LEXINGTON, Ky., August 20, 2015 — A $6 million National Science Foundation grant will allow researchers at the University of Kentucky, Oklahoma State University, University of Oklahoma, and University of Nebraska to develop unmanned aircraft systems, otherwise known as drone systems, to study atmospheric physics for improved precision agriculture and weather forecasting.
Unmanned aircraft systems (UAS) are currently used in search and rescue, infrastructure inspection and in many other ways to gather information via cameras and specialty sensors. The four-university interdisciplinary team will develop small, affordable systems to measure wind, atmospheric chemistry, soil moisture, and thermodynamic parameters. Doing so will provide meteorologists with data needed to build better forecasting models.
The project, called CLOUD MAP for "Collaboration Leading Operational UAS Development for Meteorology and Atmospheric Physics," was awarded through the Experimental Program to Stimulate Competitive Research (EPSCoR) and is being led by Oklahoma State University. CLOUD MAP will combine unique expertise from each university. At UK alone, researchers will contribute diverse expertise in engineering, precision agriculture and atmospheric chemistry to achieve the technical objectives of the multi-faceted program.
"This project will lead to important scientific discoveries for our environment, agriculture and meteorology, as well as to related future research and education opportunities for UK and the entire four-university science team," said Suzanne Smith, Donald and Gertrude Lester Professor of Mechanical Engineering. Smith is principal investigator of UK's efforts in the project as a result of her experience with UAS research and development since the early 1980s working in industry. She is also director of the NASA Kentucky Space Grant and EPSCoR Programs, which focus on NASA-aligned aerospace workforce development and research infrastructure development.
Smith will focus on the team's organizational network – how it functions and how it evolves – particularly with respect to development of the 12 younger faculty involved and building their relationships for future multidisciplinary research. Her experience in systems engineering and from prior research in UAS technologies and dynamic system identification will contribute to planning and executing the annual collaborative flight test campaigns, as well as to deriving atmospheric physics models from flight test results.
Jesse Hoagg, assistant professor of mechanical engineering, is focused on developing cooperative control methods for UAS formations. In other words, because the project will develop a fleet of unmanned aircraft instead of a single vehicle, Hoagg must get the vehicles to operate together with a high level of autonomy—to fly in formations, flock, and swarm; all without human operators.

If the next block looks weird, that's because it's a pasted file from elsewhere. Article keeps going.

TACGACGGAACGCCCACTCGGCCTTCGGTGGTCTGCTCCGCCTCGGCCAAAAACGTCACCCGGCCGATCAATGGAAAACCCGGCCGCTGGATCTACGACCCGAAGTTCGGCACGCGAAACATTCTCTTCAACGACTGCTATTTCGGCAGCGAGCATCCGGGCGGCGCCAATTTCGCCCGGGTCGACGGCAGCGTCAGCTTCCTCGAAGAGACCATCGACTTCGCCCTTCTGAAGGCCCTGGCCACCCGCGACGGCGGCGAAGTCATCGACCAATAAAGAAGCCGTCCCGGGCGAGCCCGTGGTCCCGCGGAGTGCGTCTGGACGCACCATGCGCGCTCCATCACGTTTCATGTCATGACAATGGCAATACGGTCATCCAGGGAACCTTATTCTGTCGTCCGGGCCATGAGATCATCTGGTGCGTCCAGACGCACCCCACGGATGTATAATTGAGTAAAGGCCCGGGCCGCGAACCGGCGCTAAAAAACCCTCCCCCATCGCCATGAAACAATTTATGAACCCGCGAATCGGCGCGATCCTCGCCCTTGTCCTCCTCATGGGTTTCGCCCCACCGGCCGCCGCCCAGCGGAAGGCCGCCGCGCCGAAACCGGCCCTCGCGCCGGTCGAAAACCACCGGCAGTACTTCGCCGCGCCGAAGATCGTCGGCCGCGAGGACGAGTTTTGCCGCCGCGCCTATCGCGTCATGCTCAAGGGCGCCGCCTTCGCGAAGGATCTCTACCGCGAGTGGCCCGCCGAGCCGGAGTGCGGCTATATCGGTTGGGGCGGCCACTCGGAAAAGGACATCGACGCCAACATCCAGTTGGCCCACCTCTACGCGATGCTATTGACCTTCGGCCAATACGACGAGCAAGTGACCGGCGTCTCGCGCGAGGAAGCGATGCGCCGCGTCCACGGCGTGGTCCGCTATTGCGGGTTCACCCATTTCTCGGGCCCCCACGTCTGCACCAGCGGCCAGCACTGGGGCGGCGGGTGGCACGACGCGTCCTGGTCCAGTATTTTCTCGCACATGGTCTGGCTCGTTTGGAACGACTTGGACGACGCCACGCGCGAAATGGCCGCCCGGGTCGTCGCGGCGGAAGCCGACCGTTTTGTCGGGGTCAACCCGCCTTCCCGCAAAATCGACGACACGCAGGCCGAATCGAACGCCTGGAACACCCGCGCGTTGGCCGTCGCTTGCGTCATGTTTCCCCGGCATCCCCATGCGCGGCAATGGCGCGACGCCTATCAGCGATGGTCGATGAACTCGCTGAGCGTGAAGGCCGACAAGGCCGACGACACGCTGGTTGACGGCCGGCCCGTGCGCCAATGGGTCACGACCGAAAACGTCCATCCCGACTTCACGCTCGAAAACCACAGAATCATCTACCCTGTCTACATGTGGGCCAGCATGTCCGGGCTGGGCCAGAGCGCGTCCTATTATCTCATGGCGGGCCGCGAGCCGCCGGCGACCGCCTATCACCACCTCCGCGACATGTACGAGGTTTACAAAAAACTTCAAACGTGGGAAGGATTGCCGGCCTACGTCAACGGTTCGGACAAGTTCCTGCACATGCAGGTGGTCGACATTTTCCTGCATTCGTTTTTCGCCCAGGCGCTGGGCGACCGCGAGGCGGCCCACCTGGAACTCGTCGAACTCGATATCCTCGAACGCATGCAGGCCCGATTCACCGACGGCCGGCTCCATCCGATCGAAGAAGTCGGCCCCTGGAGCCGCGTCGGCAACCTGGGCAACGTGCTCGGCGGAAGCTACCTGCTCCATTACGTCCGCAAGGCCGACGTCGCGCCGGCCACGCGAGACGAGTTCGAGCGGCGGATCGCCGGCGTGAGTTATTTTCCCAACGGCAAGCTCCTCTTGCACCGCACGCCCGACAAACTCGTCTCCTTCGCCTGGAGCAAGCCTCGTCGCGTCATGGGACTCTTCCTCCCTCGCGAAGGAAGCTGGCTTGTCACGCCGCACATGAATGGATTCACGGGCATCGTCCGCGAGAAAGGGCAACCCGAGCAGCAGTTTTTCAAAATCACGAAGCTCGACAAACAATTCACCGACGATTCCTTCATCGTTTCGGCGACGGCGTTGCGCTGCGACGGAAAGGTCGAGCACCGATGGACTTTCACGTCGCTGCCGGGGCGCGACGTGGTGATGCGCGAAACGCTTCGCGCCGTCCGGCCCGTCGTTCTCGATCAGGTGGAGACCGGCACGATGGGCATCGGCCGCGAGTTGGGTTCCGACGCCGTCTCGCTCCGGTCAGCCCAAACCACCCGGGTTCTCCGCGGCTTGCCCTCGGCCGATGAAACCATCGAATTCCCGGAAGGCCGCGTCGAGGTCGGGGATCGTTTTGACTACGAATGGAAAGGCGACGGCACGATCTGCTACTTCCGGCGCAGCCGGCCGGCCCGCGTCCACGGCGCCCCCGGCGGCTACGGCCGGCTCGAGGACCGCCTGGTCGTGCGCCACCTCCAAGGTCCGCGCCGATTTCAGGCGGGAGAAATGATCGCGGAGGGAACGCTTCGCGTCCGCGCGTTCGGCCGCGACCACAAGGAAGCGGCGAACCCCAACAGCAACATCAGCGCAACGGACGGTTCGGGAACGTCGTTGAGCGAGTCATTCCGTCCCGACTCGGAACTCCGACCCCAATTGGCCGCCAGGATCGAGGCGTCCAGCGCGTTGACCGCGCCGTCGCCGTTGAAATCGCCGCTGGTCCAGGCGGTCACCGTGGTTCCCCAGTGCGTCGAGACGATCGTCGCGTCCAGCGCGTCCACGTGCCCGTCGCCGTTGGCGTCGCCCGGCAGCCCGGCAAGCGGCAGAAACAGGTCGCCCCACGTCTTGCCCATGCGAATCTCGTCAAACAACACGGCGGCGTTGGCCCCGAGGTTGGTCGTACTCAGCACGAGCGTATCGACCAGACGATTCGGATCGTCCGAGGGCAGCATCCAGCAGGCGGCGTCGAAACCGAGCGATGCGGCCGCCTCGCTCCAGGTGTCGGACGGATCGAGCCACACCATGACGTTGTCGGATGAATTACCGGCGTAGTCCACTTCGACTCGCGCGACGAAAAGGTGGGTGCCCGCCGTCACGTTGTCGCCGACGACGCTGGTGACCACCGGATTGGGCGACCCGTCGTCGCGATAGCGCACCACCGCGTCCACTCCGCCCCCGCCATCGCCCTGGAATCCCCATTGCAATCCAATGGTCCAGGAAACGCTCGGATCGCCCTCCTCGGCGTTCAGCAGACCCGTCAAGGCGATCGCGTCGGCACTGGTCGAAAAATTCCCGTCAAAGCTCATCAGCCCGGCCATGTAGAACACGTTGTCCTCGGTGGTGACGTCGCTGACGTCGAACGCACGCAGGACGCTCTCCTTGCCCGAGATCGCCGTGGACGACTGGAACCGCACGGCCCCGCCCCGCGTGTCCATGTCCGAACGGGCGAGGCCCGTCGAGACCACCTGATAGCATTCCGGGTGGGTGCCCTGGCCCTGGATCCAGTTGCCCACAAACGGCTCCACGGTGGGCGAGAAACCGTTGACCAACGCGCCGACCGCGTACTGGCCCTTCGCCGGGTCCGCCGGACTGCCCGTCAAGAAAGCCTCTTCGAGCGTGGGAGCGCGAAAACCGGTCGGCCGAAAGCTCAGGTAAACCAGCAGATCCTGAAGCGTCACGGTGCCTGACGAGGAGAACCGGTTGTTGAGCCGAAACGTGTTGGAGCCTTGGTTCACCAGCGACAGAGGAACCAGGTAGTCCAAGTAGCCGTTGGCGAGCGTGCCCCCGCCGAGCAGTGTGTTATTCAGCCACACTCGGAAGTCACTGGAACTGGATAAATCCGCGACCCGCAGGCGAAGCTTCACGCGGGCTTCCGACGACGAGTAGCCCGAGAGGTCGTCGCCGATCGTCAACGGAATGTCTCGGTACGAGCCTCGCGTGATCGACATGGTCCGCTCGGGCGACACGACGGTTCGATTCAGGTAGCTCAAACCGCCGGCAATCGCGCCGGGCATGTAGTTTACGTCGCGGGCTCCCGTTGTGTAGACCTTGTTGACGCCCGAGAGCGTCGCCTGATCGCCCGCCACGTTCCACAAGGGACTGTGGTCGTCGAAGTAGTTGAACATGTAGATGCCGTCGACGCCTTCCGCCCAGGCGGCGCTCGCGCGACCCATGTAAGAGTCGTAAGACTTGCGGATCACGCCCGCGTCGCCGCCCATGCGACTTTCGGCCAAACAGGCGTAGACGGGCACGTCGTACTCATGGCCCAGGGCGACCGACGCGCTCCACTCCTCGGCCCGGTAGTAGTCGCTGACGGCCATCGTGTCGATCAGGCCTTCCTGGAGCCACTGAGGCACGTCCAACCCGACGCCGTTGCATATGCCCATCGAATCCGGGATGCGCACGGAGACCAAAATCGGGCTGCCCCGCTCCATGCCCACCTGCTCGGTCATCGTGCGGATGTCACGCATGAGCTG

"It's about picking the right UAS platforms, putting the right sensor packages on them, and developing the right control algorithms, so that groups of autonomous aircraft can work together to take atmospheric measurements at different locations in the sky," Hoagg said.
Sean Bailey, associate professor of mechanical engineering, is tasked with integrating spatially distributed data from moving sensor platforms. Essentially, Bailey wants to get data from the UAS which can be used by scientists that model atmospheric physics. Doing so will improve the ability to predict the behavior of atmospheric turbulence, a key factor in predicting the exchange of heat, momentum, water vapor, aerosols and other pollutants between the surface and the atmosphere.
"Thus, it is a crucial component of many applications, such as meteorology, climatology, wind engineering and environmental science," Bailey said. "For example, for predicting the formation of dangerous weather; predicting structural loading; improving energy recovery in wind farms; or for predicting the trajectory of pollutants in the atmosphere."
With the project's potential to reveal pollution sources and monitor air quality, assistant professor of chemistry Marcelo Guzman will use his expertise in atmospheric chemistry to develop airborne sampling systems. Guzman says chemical sensors capable of working under high relative humidity conditions will be implemented and allow them to detect low levels of contaminants in air.
The team also expects CLOUD MAP to significantly impact agriculture, an industry of special interest here in Kentucky. Michael Sama, assistant professor of biosystems and agricultural engineering, will concentrate on airborne soil hydrology, developing custom multispectral remote sensing instruments that observe moisture differences in crops and soils from a UAS platform. Studying the variability of moisture in the soil will allow Sama to determine how it influences crop development, and ultimately yield, within a field.
"It will also provide data for implementing variable-rate prescription irrigation systems that apply water only where it is needed, thus conserving a crucial natural resource." Sama said.
In addition to developing new UAS to improve weather forecasting and crop irrigation, the team's goal is to develop further UAS-themed research capabilities and outreach activities. The group at UK will develop related outreach programs, building on their experience from the Wing Design Competition, which has provided hands-on engineering experience to hundreds of high school students across Kentucky.
Track the future progress of CLOUD MAP at http://cloud-map.org.